About Paij’s experience in Rwanda, Emily said, “She loved being there. She travelled all over the country. Even though transportation was difficult, and sometime expensive and sometimes non-existent, that didn’t stop her. Gould said that one of the biggest things that is happening in Rwanda is the story of women’s growing empowerment and leadership. According to Emily. According to Emily, Paij organized the old-fashioned way, door to door. “She was really, really loved. She’s an organizer of great skill. She was fully met by the people she was working with.”
Then turning back to a personal reflection, this time a memory of Paij in Montpelier, Emily said, “In her heart and bones, Paij was a teacher.” You only had to walk with her into downtown Montpelier to see the number of young people under 21 who were relating to her on the street, who had been touched and influenced by her teaching.
Sha’an Mouliert Remembers Paij
Sha’an Mouliert first worked with Paij in January 1996 when the two women, both African-Americans, collaborated at a Martin Luther King birthday event in Burlington.
Over time the two women discovered how much alike their backgrounds had been. Both women had degrees in education, both women shared similar philosophies and continued collaborating with each other through college courses, high school courses and community events.
Sh’an admired Paij’s teaching abilities. Said Sha’an about Paij, “She had a manner of communicating the issues that was very persuasive. She was direct, sometimes earthy in deconstructing the issue. There was an elegance in her capacity of communicating. She was just as comfortable talking with a three-year-old as she was with a group of teens and senior citizens. She was also able to engage meaningfully with people of different races, cultures, sexual orientations and abilities. There were times when we were really angry about things. We laughed a lot. We found humor in everyday existence and challenges.”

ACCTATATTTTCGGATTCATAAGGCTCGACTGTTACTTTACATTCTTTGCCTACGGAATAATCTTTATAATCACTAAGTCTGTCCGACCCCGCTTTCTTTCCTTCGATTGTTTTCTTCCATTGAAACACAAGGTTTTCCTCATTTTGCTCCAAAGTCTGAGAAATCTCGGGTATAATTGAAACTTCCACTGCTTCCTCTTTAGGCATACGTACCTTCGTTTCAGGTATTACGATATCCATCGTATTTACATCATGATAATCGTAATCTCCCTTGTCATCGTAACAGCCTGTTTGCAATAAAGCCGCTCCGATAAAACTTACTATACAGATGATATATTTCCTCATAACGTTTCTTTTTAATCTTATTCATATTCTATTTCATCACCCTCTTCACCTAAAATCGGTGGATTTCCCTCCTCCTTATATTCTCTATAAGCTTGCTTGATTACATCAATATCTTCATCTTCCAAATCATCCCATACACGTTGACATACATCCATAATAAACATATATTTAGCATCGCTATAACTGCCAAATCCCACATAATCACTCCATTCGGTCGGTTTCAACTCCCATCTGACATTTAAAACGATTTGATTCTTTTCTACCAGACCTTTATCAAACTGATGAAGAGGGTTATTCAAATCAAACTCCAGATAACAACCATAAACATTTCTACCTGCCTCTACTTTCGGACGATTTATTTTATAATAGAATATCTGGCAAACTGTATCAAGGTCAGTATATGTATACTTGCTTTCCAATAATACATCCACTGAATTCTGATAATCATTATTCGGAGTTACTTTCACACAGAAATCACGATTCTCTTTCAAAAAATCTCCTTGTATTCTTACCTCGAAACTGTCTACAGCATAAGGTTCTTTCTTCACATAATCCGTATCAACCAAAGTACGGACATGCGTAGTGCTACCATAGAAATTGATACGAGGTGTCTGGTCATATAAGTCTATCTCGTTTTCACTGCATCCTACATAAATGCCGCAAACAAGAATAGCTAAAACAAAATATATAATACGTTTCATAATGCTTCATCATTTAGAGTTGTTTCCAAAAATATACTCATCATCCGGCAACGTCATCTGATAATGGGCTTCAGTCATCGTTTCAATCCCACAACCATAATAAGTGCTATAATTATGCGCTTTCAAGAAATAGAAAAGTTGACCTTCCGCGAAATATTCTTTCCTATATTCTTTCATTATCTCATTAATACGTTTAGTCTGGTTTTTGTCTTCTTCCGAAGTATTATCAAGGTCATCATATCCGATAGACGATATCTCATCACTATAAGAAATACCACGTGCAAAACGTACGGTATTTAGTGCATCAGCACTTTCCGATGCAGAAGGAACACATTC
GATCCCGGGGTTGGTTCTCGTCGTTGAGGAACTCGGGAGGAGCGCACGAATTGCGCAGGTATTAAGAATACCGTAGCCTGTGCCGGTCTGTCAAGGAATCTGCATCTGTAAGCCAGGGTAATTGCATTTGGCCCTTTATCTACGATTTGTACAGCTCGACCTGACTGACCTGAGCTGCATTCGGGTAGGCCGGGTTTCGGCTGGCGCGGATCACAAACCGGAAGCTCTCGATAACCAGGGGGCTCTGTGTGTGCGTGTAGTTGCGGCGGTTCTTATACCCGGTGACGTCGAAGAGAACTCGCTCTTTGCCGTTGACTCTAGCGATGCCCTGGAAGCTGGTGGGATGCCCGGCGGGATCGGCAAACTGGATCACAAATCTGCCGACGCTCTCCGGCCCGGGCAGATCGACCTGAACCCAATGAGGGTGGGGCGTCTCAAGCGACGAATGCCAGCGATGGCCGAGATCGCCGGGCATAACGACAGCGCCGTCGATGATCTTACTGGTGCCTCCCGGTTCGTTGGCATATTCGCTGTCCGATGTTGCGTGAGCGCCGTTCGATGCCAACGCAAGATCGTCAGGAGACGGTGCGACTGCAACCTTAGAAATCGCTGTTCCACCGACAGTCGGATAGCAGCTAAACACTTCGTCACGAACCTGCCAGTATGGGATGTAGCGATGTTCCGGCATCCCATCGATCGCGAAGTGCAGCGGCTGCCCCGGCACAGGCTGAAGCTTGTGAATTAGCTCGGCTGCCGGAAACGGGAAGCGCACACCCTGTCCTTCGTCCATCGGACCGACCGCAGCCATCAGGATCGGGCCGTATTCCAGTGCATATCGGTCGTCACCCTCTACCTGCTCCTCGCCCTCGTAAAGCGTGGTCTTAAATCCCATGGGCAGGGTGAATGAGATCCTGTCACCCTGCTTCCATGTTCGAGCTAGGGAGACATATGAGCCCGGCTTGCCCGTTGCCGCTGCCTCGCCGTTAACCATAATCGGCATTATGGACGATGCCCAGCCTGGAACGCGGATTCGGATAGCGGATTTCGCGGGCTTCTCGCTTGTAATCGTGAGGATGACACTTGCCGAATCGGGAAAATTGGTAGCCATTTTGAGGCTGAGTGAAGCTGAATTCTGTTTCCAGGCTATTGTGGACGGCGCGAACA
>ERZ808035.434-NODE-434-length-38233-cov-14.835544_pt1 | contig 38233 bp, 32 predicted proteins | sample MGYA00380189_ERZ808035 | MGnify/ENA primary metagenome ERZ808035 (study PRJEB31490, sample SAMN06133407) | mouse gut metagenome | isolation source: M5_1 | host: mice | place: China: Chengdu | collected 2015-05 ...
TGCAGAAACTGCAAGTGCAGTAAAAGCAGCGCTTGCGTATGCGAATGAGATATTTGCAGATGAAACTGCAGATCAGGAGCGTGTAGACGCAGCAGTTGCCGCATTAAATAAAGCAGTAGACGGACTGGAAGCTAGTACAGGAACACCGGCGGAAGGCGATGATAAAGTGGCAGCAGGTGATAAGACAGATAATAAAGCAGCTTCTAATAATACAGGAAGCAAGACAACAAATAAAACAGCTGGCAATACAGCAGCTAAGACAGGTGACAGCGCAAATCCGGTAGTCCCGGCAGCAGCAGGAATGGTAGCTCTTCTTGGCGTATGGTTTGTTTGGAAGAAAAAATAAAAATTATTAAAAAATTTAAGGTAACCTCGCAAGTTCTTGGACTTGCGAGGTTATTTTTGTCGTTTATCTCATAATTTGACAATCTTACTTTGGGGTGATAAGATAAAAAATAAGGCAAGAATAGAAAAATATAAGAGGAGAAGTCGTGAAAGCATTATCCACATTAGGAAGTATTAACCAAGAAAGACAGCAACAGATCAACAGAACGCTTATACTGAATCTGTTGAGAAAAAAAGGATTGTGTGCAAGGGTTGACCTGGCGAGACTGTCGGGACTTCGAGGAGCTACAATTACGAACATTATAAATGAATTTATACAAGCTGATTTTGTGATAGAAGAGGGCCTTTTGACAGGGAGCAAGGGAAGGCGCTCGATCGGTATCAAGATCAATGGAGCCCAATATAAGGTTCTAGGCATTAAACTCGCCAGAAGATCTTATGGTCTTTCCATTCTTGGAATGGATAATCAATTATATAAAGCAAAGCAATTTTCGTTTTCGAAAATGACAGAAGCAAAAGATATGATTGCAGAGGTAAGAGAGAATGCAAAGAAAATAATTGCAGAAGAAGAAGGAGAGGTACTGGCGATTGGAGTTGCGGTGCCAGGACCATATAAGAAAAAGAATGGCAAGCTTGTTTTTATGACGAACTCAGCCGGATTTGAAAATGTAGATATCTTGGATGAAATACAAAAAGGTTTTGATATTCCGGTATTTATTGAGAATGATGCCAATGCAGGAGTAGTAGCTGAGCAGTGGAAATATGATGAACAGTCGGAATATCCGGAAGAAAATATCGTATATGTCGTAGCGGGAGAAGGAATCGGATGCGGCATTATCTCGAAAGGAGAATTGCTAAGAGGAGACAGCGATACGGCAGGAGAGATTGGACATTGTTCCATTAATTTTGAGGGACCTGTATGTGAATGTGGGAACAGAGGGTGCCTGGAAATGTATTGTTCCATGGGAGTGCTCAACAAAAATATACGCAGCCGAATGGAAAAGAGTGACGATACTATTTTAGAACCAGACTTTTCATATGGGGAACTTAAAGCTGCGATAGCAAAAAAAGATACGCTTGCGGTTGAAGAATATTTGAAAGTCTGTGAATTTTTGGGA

At the end of August and beginning of September 2001, Sha’an and Paij attended the UN World Conference Against Racism in Durban, South Africa. Remembering that trip, Sha’an said, “Paij and I knew how to tap into our ‘inner child.’ We were so excited we behaved like little girls again, holding hands and skipping through the JFK Terminal. We were known to break out into Miss Mary Mack — a patty-cake game. We got a rope and taught 9th graders at Harwood Union High School how to play “Double Dutch.” In a heartfelt remark about Paij, Sha’an said, “I thought of Paij as my racial justice mentor, my confidante, friend and the older sister I never had.”
Paij loved singing. Paij and a few people from Montpelier would gather at John Harrison’s house in Plainfield to sing gospel songs. That was the start of the Montpelier Community Gospel Choir. Her daughter, Denise Bailey, a Montpelier attorney, sings in that choir today and said, “My mother and I bonded most closely and lovingly when we sang together. She especially loved the song “This Little Light of Mine” and I feel so blessed to have so much of her light in my heart.”
A Life of Large Significance
Paij ended her life on her own terms using Vermont’s “Death with Dignity” implementation. At one of the gatherings of friends that preceded her death, Paij was up there, dancing. And according to Emily Gould, on the day before she died Paij was still planning meetings with people.
In today’s world so deeply fractured by racial, ethnic, religious and national divides and conflicts, we need women like Paij Wadley-Bailey.
When Emily wondered aloud about the long-term impact of Paij’s work in Rwanda, she said, “We don’t even know all that her work in Rwanda will achieve.”
Nor do we know all that her work in seeking racial understanding did and will achieve.
What we know is this: “Her work goes on and on.”